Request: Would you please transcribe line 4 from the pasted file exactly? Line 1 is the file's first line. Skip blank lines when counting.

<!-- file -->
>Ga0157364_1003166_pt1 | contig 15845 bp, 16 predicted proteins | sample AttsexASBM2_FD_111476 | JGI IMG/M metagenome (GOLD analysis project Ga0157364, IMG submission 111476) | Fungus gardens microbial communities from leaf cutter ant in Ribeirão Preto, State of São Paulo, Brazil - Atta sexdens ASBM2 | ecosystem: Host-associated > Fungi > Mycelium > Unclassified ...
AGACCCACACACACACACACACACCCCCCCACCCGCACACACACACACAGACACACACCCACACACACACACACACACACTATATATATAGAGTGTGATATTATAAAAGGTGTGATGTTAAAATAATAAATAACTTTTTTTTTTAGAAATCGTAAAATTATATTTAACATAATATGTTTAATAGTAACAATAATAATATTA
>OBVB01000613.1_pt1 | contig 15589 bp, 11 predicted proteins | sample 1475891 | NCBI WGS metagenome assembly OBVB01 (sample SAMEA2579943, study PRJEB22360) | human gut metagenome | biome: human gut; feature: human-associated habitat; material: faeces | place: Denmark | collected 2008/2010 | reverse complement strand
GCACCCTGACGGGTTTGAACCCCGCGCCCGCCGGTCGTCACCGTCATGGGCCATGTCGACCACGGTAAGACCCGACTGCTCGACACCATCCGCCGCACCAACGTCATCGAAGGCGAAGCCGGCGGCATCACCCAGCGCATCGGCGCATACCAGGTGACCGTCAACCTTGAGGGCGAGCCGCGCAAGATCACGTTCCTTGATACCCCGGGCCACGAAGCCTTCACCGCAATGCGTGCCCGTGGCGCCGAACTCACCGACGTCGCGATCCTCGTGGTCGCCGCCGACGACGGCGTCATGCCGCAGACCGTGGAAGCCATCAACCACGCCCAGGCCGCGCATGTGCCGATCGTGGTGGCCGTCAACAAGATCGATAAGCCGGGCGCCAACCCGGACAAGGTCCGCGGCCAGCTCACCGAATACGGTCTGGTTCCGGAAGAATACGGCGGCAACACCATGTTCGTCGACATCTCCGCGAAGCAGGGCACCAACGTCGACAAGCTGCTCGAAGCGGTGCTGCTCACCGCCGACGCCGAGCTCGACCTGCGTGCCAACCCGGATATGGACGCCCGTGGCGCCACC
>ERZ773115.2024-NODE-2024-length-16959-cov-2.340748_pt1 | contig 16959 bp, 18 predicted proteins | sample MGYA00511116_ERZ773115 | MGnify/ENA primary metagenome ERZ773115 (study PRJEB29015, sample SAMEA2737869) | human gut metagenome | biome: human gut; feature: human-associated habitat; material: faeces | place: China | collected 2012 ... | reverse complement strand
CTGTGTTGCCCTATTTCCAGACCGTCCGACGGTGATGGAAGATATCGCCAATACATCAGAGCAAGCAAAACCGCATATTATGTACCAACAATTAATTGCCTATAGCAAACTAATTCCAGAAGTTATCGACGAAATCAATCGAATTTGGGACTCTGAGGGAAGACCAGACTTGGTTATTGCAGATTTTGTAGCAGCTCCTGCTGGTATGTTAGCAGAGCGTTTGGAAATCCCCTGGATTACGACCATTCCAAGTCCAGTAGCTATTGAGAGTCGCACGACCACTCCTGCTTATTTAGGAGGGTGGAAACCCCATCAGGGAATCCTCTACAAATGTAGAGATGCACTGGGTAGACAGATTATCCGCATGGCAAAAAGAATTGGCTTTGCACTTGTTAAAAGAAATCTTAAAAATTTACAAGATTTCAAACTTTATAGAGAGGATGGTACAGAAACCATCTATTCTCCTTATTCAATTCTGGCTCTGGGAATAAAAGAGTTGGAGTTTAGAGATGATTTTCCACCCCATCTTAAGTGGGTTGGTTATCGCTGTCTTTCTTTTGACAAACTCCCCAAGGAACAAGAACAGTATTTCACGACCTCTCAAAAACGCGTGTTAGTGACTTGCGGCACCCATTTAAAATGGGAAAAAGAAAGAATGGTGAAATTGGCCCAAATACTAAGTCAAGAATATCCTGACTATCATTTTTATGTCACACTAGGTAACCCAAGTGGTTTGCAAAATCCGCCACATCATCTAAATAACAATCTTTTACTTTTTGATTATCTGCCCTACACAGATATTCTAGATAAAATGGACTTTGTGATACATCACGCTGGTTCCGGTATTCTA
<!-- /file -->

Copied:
GCACCCTGACGGGTTTGAACCCCGCGCCCGCCGGTCGTCACCGTCATGGGCCATGTCGACCACGGTAAGACCCGACTGCTCGACACCATCCGCCGCACCAACGTCATCGAAGGCGAAGCCGGCGGCATCACCCAGCGCATCGGCGCATACCAGGTGACCGTCAACCTTGAGGGCGAGCCGCGCAAGATCACGTTCCTTGATACCCCGGGCCACGAAGCCTTCACCGCAATGCGTGCCCGTGGCGCCGAACTCACCGACGTCGCGATCCTCGTGGTCGCCGCCGACGACGGCGTCATGCCGCAGACCGTGGAAGCCATCAACCACGCCCAGGCCGCGCATGTGCCGATCGTGGTGGCCGTCAACAAGATCGATAAGCCGGGCGCCAACCCGGACAAGGTCCGCGGCCAGCTCACCGAATACGGTCTGGTTCCGGAAGAATACGGCGGCAACACCATGTTCGTCGACATCTCCGCGAAGCAGGGCACCAACGTCGACAAGCTGCTCGAAGCGGTGCTGCTCACCGCCGACGCCGAGCTCGACCTGCGTGCCAACCCGGATATGGACGCCCGTGGCGCCACC